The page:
CAN advocacy officer Julie Poupart presented a poster on Neuroscience advocacy strategies in Canada. View the poster here:
Opportunities to participate in #yourbudget2019 consultations of the the FINA committee of the House of Commons.
The permanent committee on Finances of the House of Commons of Canada have announced dates of the in-person consultations in advance of Budget 2019.
These are great opportunities to highlight the importance of increased funding for health research in Canada, and supporting the next generation of scientists.
The first is in Ottawa, Sept 26th at 6:45. Details here.
Other dates include
- 1 October: Charlottetown, Prince Edward Island
- 2 October: Saint John, New Brunswick
- 3 October: Québec City, Quebec
- 4 October: Oshawa, Ontario
- 5 October: Toronto, Ontario
- 15 October: Whitehorse, Yukon
- 16 October: Victoria, British Columbia
- 17 October: Edmonton, Alberta
- 18 October: Winnipeg, Manitoba.
Exact locations and hours are posted on the FINA committee website a few days in advance.
2018-08-03: Read CAN-ACN’s submission to the House of Commons Standing Committee on Finance for the consultations in advance of budget 2019, calling for increased investment in the three main granting councils of Canada and in the next generation of Canadian scientists.
SfN feature on CAN advocacy
Read an article in SfN’s Neuroscience Quarterly on CAN’s advocacy efforts: http://www.sfn.org/news-and-calendar/neuroscience-quarterly/summer-2018/can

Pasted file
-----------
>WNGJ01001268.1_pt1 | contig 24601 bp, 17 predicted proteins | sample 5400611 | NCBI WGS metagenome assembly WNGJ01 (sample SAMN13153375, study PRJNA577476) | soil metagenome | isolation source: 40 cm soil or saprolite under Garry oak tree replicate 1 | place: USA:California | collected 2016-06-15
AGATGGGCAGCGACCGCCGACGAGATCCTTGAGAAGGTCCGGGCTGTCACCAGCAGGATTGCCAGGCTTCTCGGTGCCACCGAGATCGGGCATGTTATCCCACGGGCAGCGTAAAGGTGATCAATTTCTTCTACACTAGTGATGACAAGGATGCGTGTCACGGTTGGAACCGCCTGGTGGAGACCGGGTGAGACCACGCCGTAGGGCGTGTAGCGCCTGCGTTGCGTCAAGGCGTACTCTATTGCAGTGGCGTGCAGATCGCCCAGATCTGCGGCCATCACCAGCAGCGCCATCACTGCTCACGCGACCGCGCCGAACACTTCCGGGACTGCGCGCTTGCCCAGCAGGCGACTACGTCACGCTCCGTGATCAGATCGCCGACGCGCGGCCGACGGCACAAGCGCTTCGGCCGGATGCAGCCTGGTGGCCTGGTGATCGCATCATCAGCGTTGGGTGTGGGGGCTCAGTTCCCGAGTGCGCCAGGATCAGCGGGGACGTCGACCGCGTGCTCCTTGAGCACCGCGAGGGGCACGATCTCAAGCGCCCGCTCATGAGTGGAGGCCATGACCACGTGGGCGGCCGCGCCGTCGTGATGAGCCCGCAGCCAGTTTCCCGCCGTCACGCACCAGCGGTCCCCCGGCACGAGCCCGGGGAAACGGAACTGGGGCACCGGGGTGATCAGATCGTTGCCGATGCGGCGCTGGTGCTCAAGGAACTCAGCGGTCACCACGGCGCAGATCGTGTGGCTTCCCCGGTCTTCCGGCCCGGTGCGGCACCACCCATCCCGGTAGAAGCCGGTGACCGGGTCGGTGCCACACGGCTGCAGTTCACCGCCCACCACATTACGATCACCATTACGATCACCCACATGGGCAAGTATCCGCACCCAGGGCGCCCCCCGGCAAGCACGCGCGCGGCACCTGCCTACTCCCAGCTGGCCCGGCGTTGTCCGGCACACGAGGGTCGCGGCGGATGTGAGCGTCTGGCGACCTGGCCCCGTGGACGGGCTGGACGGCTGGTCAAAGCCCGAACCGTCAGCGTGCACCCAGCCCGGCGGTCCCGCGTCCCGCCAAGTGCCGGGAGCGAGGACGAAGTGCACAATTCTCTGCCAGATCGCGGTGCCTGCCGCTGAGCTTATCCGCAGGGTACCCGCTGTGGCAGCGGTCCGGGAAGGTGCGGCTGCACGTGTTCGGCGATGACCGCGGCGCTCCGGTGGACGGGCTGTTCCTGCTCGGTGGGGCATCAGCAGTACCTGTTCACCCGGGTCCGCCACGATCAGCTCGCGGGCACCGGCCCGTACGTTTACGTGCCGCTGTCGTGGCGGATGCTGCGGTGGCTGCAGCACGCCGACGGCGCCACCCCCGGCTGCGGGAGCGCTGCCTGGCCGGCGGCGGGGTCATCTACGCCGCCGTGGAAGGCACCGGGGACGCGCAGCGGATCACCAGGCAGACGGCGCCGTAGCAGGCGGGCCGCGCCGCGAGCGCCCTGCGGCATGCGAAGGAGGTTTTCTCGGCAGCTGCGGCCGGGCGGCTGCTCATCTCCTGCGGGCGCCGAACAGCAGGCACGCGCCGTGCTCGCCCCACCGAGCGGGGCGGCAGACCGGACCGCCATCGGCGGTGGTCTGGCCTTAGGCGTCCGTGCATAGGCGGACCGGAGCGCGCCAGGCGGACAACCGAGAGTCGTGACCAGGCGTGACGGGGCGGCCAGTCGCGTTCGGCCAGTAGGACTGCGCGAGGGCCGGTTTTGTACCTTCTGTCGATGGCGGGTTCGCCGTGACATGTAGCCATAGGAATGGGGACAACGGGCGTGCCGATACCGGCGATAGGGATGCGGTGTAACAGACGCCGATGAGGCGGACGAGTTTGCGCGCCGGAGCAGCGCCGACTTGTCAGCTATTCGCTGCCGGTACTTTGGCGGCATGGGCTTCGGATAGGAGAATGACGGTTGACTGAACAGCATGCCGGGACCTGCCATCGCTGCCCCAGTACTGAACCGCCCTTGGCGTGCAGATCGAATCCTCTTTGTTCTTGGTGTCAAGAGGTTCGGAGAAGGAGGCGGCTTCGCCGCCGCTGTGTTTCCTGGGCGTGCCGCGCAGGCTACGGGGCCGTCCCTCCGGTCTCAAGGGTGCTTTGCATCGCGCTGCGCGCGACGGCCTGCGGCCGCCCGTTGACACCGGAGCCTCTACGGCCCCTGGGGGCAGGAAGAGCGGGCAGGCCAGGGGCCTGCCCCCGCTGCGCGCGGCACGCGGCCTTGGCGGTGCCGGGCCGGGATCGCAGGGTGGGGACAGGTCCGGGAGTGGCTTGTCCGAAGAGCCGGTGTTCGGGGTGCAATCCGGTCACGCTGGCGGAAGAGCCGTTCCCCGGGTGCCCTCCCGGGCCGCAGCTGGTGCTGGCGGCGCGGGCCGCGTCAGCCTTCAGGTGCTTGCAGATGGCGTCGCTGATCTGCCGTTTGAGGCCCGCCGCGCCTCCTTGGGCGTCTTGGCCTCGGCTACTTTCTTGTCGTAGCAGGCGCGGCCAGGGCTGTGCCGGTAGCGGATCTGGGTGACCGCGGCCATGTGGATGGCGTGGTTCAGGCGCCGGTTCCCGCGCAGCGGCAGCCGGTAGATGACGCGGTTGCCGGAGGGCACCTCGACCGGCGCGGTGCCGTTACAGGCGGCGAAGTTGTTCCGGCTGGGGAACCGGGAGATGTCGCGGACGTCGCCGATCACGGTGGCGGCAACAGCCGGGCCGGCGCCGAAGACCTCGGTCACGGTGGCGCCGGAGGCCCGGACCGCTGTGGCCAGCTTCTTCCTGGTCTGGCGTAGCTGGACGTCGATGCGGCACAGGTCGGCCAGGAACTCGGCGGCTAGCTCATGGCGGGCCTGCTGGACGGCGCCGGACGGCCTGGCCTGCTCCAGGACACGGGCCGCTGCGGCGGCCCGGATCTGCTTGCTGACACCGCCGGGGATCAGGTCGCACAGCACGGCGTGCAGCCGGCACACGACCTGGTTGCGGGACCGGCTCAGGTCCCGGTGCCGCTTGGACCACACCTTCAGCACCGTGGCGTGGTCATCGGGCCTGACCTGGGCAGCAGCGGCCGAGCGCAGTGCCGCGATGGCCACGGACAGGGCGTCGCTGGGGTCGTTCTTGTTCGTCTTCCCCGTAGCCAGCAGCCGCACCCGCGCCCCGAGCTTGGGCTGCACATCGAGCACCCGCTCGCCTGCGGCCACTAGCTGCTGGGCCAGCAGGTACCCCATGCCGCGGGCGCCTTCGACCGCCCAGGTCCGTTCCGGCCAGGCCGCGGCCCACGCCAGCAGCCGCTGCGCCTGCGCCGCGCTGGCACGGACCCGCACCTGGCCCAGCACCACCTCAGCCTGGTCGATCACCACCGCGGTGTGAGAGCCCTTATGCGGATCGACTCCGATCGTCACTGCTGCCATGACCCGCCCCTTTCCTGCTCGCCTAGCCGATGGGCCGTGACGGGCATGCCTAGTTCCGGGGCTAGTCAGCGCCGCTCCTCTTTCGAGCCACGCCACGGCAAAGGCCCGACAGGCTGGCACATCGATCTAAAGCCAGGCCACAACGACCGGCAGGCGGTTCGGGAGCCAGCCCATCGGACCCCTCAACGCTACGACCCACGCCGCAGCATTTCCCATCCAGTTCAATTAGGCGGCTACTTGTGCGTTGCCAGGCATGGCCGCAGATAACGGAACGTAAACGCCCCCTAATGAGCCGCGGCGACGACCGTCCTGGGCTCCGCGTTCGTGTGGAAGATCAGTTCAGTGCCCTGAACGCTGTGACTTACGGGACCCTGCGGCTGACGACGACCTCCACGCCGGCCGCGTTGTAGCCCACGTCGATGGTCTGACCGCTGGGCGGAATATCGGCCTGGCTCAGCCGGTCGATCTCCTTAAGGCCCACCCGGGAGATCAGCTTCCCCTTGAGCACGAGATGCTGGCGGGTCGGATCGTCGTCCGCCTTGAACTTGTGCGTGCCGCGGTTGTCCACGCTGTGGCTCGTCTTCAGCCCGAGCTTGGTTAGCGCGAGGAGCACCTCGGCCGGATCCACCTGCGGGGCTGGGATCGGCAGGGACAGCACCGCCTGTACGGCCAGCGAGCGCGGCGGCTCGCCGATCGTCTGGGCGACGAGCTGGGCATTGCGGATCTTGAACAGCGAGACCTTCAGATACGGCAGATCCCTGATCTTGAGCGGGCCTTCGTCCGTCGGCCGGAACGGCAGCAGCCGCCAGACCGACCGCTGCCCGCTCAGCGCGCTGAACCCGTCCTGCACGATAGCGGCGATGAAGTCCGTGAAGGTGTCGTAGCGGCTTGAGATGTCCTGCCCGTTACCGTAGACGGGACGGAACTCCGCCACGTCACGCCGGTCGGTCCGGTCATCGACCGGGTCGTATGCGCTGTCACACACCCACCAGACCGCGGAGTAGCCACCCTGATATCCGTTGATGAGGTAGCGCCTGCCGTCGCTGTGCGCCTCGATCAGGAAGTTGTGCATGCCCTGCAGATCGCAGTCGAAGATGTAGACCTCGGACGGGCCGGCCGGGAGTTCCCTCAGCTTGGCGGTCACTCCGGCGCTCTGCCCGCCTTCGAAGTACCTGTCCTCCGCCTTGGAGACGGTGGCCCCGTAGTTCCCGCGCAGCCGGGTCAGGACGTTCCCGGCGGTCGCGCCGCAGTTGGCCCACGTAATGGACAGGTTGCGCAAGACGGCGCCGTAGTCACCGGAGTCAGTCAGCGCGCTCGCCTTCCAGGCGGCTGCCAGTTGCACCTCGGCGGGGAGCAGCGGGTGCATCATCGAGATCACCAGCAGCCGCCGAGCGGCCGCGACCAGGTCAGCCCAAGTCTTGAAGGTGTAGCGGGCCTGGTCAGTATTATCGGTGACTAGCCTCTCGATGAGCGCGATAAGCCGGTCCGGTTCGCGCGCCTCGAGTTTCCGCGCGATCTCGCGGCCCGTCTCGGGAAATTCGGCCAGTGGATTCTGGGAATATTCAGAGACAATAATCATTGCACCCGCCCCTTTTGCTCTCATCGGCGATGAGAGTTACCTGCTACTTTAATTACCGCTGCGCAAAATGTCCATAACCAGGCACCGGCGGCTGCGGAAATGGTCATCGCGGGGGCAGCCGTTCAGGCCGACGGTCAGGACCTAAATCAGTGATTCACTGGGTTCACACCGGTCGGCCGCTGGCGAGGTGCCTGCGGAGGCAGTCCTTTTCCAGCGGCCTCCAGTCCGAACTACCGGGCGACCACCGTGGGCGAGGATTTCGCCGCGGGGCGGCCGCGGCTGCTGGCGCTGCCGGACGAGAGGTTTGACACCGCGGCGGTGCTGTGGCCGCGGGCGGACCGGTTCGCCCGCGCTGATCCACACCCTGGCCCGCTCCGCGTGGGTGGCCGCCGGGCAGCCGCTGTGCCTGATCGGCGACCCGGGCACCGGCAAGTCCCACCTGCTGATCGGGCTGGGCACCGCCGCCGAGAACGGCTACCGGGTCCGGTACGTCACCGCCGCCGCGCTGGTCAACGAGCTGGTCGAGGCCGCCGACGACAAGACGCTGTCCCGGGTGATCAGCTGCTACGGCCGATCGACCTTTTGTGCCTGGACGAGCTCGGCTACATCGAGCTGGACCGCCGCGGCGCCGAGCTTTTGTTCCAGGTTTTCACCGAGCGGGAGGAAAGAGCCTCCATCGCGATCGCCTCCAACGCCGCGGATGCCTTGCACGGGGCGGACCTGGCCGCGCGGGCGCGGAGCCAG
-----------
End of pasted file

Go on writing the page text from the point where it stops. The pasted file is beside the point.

Science Policy Session at CAN2018 in Vancouver
Response to budget 2018
Read our response to budget 2018 here:
Read our letter to Ministers Duncan, Morneau and Trudeau here:
Read our thank you letter to our members:
Release of the Report of the Standing Committee on Finances (FINA)
Use this link to view the report of the FINA committee, released after the budget consultations of the Fall 2017.
Use the Fundamental Science Review (the Naylor Report) as a framework for long-term support of science and research. In particular, the government should invest in investigator-led research, the Canadian Foundation for Innovation, applied sciences research institutions, as well as in agricultural research. The government should also expand access to the Canadian Graduate Scholarship program.
Call to action: Budget 2018
Read our latest Call to action to encourage increases tri-council investments in Budget 2018:
The Minister of Finance, Bill Morneau, has launched a new consultation for the 2018 budget, which is currently being drafted. We encourage you strongly to participate in this initiative, to convince the government that science funding can’t wait.
Read our latest advocacy reports